Hardware vendor – Upload Hardware Details
IT Admin – Customise the AutoPilot Process
User – Self Service part of device deployment
Microsoft is working with many vendors to onboard them into Windows AutoPilot process. At the time of writing this post, Microsoft and Lenovo new devices are available for Windows AutoPilot service. There is an extra cost involved in this process; I heard vendors might charge 4-5 dollars for enrolling the device into AutoPilot service.
HP (Coming Soon)
Toshiba (Coming Soon)
More updated details of supported vendors will be available in the Microsoft doc. I would recommend reading the updated doc from Microsoft.
How to Get Ready for AutoPilot Testing or PoC?
Following are the high-level Windows AutoPilot process flow. I have a blog post which covers end to end process of lab setup for Windows Autopilot. I will include all the following points in this blog post.
Get Devices into Windows 10 OOBE Setup
Device registration into AutoPilot Deployment Service via Windows Store for Business or Intune*
Create Azure AD Group (Dynamic/Static)
Create an AutoPilot Profile
Assign Autopilot Profile
How to get Devices into Windows 10 OOBE Screen?
To start the Windows AutoPilot process, you need to ensure that your Windows 10 device is in OOBE screen. How to make all Windows devices in your organization to OOBE screen? This process is a bit challenging and time-consuming. Roger has a post about the AutoPilot automation workflow. I would recommend reading that to get more details.
Device Vendors can help with new machines
Existing machines? Can we use SCCM/ MDT?
How to Get Device ID for Windows AutoPilot?
For testing scenarios, you can log in to a Windows 7 or Windows 10 device and run the PowerShell script provided by Microsoft to get the device ID, hardware hash and other details required. Also, you can automate this process to Azure Run-book Automation.
Get hardware ID details from the vendor
Use PowerShell script to get the hardware details
Use ORDER ID field to automate Autopilot profile assignment
Azure Run-book to provision Windows 7 machines
PowerShell Command =>.\Get-WindowsAutoPilotInfo.ps1 -OutputFile .\MyComputer.csv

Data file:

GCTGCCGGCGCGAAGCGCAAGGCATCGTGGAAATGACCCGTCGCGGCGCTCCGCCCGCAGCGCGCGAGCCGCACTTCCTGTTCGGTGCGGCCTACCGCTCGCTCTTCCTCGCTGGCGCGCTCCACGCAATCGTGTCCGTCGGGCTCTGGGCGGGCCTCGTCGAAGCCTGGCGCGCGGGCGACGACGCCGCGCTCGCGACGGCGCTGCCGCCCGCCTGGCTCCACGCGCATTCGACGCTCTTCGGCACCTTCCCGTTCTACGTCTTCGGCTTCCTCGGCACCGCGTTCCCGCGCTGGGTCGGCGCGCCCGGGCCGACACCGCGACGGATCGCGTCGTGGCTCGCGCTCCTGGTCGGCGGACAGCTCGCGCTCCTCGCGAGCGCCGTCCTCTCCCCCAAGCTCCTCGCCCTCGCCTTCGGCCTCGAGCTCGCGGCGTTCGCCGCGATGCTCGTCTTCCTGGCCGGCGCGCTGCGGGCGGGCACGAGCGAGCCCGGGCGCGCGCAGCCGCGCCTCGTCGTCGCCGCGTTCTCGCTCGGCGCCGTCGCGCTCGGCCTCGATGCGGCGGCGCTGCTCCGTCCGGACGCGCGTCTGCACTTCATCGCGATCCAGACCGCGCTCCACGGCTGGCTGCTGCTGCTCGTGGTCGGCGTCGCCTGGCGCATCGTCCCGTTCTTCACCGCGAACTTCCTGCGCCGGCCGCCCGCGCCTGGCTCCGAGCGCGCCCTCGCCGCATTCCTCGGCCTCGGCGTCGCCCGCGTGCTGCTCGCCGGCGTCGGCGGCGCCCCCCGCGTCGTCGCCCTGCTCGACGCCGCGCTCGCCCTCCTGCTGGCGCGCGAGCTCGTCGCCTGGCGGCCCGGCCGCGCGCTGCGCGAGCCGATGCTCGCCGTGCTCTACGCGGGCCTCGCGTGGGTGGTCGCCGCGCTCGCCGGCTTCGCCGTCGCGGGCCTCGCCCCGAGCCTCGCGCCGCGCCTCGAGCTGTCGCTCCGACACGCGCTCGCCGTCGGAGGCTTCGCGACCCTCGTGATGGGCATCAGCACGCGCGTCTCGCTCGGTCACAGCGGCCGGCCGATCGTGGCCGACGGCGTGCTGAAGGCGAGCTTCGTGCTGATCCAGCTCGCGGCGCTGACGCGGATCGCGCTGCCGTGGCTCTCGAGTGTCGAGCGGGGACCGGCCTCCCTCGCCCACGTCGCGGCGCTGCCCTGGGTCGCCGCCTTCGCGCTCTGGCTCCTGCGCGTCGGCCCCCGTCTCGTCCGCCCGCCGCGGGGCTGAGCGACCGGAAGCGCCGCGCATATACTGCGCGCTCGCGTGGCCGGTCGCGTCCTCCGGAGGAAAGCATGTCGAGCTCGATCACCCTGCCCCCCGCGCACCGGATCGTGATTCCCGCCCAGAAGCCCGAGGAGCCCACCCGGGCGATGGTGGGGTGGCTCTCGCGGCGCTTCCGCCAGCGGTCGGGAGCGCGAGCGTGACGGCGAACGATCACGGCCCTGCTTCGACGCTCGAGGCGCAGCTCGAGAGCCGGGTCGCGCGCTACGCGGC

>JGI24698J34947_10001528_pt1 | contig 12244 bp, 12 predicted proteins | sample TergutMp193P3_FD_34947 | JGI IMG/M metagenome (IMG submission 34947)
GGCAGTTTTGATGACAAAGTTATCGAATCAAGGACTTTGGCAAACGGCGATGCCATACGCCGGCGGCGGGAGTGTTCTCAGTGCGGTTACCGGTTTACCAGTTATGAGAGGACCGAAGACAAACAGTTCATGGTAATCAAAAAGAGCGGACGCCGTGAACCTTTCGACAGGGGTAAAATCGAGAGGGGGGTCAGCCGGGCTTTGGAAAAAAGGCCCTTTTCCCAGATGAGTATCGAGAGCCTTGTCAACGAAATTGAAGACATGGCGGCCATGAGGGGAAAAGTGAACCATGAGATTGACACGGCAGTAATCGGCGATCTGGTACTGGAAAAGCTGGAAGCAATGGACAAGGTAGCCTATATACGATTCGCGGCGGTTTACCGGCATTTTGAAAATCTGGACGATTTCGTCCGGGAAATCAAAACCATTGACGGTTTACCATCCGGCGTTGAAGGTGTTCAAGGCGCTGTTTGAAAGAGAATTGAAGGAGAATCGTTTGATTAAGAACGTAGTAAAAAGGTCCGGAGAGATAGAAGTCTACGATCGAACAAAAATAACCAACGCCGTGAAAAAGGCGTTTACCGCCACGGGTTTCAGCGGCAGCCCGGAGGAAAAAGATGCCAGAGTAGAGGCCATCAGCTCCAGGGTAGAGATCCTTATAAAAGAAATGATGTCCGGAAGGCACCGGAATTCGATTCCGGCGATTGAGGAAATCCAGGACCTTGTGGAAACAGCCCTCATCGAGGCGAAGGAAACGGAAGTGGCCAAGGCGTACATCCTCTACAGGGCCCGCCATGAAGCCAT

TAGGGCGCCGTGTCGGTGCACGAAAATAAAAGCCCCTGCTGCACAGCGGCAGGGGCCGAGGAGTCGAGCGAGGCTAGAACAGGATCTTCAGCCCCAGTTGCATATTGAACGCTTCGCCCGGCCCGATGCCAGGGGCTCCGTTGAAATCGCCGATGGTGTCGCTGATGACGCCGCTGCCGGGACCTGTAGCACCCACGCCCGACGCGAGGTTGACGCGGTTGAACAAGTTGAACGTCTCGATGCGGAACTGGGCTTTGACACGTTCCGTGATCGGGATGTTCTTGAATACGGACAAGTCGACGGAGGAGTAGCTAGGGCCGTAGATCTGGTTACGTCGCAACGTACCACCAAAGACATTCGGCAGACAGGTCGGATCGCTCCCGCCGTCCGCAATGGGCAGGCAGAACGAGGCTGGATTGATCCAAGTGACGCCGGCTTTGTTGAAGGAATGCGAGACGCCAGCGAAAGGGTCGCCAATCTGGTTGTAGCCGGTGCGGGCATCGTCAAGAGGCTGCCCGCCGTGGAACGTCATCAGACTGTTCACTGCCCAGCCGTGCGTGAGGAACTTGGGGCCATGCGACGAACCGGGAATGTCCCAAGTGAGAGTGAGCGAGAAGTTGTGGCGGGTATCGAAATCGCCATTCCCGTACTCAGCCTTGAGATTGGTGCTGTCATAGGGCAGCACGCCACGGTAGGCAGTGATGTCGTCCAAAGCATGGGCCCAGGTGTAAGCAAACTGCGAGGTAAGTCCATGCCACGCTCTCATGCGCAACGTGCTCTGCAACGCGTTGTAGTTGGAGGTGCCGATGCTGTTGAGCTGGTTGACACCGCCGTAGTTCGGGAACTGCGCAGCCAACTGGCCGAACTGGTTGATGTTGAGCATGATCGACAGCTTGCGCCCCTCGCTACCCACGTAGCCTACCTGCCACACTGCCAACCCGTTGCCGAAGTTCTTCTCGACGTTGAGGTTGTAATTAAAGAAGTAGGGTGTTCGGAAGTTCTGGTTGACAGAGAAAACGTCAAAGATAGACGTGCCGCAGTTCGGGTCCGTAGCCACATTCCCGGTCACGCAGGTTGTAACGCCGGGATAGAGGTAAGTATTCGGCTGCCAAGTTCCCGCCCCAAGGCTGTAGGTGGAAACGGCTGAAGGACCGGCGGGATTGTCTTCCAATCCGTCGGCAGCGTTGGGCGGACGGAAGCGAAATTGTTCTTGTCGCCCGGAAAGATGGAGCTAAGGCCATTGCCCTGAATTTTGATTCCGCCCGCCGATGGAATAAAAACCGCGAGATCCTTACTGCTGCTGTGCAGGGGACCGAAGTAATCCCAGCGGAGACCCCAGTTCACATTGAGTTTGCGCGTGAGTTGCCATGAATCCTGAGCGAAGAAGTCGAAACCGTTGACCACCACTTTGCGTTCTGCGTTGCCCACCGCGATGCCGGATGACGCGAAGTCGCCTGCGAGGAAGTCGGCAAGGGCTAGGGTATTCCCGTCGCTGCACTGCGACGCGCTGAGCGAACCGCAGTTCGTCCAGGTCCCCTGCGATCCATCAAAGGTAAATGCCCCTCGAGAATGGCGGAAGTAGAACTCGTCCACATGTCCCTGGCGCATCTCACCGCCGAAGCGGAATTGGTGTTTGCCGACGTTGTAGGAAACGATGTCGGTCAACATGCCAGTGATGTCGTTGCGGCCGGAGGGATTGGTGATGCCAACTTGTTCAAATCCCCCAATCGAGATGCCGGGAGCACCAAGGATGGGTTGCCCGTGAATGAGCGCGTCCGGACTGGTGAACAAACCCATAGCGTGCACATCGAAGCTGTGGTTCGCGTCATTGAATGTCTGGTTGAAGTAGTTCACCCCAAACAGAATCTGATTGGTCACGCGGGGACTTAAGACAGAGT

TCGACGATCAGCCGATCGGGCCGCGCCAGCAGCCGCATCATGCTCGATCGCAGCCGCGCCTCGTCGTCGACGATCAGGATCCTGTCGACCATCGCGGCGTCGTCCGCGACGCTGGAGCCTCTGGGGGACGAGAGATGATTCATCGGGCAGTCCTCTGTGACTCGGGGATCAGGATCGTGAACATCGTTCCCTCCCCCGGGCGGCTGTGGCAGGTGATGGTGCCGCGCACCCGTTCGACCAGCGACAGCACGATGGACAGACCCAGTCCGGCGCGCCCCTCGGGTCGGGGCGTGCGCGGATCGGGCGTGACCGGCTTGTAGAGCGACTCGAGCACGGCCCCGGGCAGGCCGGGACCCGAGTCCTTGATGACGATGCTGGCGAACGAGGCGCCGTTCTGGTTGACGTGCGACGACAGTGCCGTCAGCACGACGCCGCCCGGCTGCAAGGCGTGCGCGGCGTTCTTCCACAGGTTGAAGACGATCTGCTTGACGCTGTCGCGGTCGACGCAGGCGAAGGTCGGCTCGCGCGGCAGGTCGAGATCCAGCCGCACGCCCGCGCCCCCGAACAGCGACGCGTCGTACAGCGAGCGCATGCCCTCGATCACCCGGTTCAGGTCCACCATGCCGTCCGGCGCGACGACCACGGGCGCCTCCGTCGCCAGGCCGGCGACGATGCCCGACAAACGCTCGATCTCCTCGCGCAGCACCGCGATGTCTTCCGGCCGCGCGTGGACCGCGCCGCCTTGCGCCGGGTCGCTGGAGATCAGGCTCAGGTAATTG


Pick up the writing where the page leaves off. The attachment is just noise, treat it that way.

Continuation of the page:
OrderID attribute and tags in the Device details CSV file can help you to have automatic deployments for AutoPilot profiles. And this Oder ID attribute and tags will help create dynamic device groups for each department or some other condition. Mike has a blog post to explain this process.
How to Register Devices for AutoPilot testing?
This device registration is the third stage of Windows AutoPilot Process. Following is one of the way to upload the device ID to Intune. This import process is the one which should be accompanied by IT Admin of your organization. Each vendor has their way of uploading the device information to AutoPilot Deployment service.
Update/Comment from Michael Niehaus – Technically, when you add a device to Autopilot via Intune, it’s being added to the Autopilot deployment service. This has nothing to do with the Microsoft Store for Business (which also adds machines to the Autopilot deployment service).
The biggest difference: Intune uses a sync process to push and pull devices from the Autopilot deployment service, while the Microsoft Store for Business talks directly to the Autopilot deployment service.
IT Admin – Navigate to Azure Portal -> Microsoft Intune -> Device Enrollment – Windows Enrollment-> Windows AutoPilot Devices -> Click on IMPORT button -> select the CSV file and upload.
Your device is ready for testing once the Autopilot profile status is moved from Not Assigned – Assigning – Assigned.
More details and video explanation available in my previous post Beginners Guide Setup Windows AutoPilot Deployment.
How to Create Azure AD Groups for AutoPilot?
Once the device is uploaded to AutoPilot service (Intune), an Azure AD object for that device will get created. The device object created will appear with the serial number of the device until the Azure AD join process is completed for that device. A Dynamic Azure AD group can be created with that AAD device object.